Parallels automatically creates essentially a virtual Windows only partition (virtual drive - either of set or expanding size) when you begin the OS installation, no risk at all of cross contamination. But as was said you can still have your virtual disk become contaminated. I agree with 8127972 free AVG all the way! It is light, efficient and you get daily (whenever you use Windows) virus definition updates downloaded and installed automatically (if you set it up that way). So there is really no "game" to be played. It just provides you with a security blanket just in case. Even if you don't plan on connecting to the internet with your Windows install, which I wouldn't recommend because you are still going to need to get your Windows updates (which is pretty much all I connect to the internet on Windows for) it is still a good idea to have AVG, nothing lost and you have some peace of mind. But if you decide not to have virus protection your OSX is as I said not at risk of cross contamination.

If you have the space I would crate a back up clone of the virtual drive (the tools are built into Parallels to do this) of your fresh clean install (complete with the apps you use most). That way if you ever get seriously infected you can trash your infected install (why waste the time trying heal the dead) and boot from your clone. That way you would only have to reinstall whatever secondary apps you might have installed after the first basic install.

Of course there is also the data back up issue, which you should always have backed up off of the virtual drive anyway. Of course this is best on a second physical drive separate from your OSX boot drive.

8127972
Dec 13th, 2007, 12:55 PM
Assuming that you don't use anything like Carbon Copy Cloner to back up the Mac. All you need to do is to backup the Parallels folder that is in your documents folder to back up your VM's. I have a backup of my 4 VM's in a "virgin" state so that if they get trashed, I can just copy them back and be back in business quickly.

Moscool
Dec 13th, 2007, 01:03 PM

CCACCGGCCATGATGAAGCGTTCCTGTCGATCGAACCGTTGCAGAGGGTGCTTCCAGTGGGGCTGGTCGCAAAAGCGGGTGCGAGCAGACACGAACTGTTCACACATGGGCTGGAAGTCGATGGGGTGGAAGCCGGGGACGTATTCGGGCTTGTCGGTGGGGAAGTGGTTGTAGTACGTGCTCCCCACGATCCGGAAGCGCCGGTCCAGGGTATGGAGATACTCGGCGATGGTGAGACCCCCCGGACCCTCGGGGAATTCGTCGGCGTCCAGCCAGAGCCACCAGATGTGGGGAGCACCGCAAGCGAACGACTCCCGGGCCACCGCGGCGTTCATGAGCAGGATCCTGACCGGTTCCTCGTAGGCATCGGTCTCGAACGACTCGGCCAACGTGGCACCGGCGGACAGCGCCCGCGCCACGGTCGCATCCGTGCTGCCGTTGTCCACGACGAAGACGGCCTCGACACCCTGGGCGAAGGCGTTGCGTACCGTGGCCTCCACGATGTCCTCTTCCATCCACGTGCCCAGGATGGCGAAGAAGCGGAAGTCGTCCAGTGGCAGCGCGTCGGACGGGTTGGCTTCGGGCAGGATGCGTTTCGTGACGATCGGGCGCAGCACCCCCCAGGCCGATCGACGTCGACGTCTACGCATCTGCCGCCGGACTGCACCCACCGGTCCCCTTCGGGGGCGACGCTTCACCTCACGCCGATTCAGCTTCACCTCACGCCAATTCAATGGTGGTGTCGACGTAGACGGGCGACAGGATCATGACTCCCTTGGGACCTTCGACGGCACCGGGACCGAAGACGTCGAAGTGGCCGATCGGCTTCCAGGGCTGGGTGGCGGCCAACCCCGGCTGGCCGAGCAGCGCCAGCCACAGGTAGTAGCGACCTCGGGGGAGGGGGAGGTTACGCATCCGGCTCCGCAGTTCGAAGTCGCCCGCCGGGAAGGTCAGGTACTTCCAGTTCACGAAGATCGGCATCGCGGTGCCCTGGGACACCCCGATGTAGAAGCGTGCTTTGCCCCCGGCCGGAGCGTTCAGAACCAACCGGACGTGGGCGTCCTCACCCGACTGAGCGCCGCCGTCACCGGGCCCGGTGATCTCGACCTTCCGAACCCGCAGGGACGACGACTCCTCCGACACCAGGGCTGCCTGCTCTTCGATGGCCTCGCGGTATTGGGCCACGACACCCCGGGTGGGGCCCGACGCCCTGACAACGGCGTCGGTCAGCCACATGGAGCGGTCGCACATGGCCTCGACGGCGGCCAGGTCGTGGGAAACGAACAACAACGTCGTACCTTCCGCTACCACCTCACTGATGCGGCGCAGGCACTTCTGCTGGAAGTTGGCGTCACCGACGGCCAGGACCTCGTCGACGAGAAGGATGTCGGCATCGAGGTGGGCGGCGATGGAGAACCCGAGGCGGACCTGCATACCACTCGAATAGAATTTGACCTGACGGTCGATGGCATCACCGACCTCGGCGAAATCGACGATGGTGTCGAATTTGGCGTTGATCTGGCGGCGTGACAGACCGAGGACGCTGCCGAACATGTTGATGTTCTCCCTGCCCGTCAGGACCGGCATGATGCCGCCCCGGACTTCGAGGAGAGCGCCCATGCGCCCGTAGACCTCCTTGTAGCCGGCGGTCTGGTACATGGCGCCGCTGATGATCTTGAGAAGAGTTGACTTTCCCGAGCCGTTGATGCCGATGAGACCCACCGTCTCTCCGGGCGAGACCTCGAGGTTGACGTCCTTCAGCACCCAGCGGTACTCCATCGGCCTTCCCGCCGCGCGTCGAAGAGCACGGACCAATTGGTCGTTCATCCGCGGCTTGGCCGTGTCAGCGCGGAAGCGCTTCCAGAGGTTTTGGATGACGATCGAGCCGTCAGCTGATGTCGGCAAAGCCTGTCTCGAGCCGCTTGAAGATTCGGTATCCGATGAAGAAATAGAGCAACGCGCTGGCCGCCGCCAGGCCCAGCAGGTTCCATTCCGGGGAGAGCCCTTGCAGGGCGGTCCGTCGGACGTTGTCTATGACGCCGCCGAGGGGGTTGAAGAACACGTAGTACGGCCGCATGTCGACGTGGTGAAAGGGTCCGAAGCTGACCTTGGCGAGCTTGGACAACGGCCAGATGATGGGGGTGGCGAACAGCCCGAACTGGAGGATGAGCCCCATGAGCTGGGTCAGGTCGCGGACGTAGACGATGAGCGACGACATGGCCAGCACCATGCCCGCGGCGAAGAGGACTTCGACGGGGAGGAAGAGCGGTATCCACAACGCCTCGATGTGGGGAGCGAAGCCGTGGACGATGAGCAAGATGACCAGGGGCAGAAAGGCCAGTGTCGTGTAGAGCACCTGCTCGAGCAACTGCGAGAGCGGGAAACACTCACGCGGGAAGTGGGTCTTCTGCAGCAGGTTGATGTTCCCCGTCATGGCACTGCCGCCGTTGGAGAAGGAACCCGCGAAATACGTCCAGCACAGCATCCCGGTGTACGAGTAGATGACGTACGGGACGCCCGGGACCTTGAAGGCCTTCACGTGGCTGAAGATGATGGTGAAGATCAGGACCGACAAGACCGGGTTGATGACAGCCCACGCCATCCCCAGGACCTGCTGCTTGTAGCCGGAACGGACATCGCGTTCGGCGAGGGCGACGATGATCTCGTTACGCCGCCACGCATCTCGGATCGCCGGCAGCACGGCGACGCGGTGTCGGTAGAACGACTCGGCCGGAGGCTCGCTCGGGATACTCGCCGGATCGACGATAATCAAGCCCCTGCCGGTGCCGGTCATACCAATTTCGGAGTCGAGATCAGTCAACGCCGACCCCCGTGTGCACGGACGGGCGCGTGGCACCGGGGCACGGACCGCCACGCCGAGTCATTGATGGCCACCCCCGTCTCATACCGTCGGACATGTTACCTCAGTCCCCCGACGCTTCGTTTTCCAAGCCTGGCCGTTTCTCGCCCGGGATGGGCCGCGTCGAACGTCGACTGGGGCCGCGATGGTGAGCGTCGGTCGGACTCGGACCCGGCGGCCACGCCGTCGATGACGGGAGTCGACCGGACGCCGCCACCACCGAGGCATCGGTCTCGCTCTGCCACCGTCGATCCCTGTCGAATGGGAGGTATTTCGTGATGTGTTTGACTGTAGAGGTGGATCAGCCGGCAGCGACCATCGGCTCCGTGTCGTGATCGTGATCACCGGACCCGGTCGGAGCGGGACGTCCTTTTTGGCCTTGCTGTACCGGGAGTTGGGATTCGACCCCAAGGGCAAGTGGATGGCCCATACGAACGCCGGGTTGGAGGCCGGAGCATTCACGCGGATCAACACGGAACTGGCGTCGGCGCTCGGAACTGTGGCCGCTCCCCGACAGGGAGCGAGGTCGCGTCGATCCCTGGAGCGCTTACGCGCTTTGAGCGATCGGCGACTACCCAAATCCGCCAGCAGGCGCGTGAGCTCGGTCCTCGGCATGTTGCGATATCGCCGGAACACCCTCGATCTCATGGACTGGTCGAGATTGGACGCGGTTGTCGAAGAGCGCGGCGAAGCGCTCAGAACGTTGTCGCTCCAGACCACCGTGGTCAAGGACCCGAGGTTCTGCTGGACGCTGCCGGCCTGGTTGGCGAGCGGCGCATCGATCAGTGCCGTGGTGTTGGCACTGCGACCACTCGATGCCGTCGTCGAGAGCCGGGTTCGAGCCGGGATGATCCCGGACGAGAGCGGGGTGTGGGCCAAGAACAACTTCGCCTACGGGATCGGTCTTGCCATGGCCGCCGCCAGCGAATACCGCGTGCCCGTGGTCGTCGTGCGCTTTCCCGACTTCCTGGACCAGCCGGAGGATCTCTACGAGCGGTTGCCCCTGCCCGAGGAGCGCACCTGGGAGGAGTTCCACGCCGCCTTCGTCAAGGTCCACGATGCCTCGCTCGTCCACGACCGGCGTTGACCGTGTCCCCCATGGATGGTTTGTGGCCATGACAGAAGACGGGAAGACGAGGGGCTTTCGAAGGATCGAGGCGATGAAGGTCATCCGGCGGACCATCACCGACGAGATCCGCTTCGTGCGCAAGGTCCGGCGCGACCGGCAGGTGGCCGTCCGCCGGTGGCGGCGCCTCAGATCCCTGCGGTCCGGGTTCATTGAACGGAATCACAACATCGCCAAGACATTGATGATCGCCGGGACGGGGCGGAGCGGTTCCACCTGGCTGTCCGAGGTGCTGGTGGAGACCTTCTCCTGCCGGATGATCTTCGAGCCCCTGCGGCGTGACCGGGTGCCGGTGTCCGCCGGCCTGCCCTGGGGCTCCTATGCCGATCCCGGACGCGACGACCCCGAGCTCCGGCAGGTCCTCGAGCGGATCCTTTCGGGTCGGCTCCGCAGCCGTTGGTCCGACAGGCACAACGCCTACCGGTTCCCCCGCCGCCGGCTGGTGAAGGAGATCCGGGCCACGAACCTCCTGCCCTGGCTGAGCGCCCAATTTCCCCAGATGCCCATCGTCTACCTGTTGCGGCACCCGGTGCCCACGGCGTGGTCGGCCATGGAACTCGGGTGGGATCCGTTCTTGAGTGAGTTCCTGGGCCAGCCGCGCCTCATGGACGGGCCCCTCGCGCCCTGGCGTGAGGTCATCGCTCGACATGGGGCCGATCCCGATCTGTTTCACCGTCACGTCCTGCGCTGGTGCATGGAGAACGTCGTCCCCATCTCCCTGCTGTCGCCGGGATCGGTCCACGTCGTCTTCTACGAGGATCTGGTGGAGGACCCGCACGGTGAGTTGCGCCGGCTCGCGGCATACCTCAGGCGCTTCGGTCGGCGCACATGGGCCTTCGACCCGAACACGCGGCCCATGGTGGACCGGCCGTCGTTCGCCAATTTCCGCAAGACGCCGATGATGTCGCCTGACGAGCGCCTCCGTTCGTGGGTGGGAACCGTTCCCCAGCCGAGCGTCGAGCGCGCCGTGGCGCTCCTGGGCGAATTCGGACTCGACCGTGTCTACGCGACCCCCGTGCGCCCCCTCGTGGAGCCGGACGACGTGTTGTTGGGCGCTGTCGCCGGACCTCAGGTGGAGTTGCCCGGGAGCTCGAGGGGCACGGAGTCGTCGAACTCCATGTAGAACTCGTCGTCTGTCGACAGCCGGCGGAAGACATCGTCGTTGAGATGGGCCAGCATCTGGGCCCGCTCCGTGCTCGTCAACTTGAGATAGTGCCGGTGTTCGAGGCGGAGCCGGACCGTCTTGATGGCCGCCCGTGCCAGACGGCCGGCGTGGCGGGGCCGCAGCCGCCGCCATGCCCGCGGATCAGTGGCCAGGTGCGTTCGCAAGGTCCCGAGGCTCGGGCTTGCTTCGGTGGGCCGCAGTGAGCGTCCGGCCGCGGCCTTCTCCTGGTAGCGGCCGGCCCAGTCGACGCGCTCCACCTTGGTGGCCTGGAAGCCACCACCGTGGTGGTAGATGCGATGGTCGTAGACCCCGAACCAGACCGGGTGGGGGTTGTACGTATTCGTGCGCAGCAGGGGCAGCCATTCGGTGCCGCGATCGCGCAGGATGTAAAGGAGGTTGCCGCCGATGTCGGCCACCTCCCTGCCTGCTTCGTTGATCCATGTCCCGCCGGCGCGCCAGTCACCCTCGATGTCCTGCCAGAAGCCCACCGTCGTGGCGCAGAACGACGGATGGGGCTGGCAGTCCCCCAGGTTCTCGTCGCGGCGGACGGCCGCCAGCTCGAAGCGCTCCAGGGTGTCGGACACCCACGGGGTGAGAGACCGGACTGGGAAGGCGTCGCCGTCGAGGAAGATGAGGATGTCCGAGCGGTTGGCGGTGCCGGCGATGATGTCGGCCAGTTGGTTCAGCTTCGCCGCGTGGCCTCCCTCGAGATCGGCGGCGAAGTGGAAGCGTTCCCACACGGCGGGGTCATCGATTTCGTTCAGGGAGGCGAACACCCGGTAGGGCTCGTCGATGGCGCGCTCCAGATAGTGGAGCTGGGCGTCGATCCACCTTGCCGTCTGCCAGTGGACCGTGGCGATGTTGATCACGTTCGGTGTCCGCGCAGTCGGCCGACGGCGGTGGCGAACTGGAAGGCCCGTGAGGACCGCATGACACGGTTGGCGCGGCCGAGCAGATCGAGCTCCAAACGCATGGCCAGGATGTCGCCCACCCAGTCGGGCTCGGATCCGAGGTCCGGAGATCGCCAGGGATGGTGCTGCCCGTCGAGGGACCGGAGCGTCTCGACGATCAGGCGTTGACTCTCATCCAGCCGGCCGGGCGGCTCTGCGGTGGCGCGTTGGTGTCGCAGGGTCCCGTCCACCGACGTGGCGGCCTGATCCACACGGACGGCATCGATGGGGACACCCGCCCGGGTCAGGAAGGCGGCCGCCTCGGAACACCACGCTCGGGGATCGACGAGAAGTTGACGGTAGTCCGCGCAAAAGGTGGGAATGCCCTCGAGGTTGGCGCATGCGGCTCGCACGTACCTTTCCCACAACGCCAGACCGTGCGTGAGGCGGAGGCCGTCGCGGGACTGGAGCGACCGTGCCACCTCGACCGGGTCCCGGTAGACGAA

Interesting, I use SuperDuper. Will it copy my 'XP' files as well (and can it restore them)? - I see no reason why not.

screature
Dec 13th, 2007, 01:36 PM
Interesting, I use SuperDuper. Will it copy my 'XP' files as well (and can it restore them)? - I see no reason why not.

Absolutely it will.

8127972
Dec 13th, 2007, 01:45 PM
Super Duper will back up everything including the Parallels files.

Moscool
Dec 14th, 2007, 06:43 AM
OK thanks guys these comments are really helpful. One last question (I think):

How much space should I budget for and/or can I install Parallels & XP on a firewire drive simply to invoke when needed? If yes, does it need to be a bootable drive?

screature
Dec 14th, 2007, 11:28 AM
OK thanks guys these comments are really helpful. One last question (I think):

How much space should I budget for and/or can I install Parallels & XP on a firewire drive simply to invoke when needed? If yes, does it need to be a bootable drive?

I believe Parallels needs to be on your boot drive your XP install can be anywhere. I wouldn't recommend putting XP on a firewire drive if performance is an issue for you, it will slow down Windows performance.

screature
Dec 14th, 2007, 11:35 AM
OK thanks guys these comments are really helpful. One last question (I think):

How much space should I budget for and/or can I install Parallels & XP on a firewire drive simply to invoke when needed? If yes, does it need to be a bootable drive?

Sorry I just noticed I only answered half your question. The amount of space depends on you and how much software you plan to put on Windows and how much data you plan to keep in your virtual drive. When you install Parallels you have the option of how much space do you want to allocate for the virtual drive. The default is 30GB, but this can be a self expanding drive where as you put more data and software on the virtual drive increases in size to accommodate the additions. This of course slows down your performance while the virtual drive is expanding.

From my experience I would say 30GB is a good default starting point and the rest is up to you.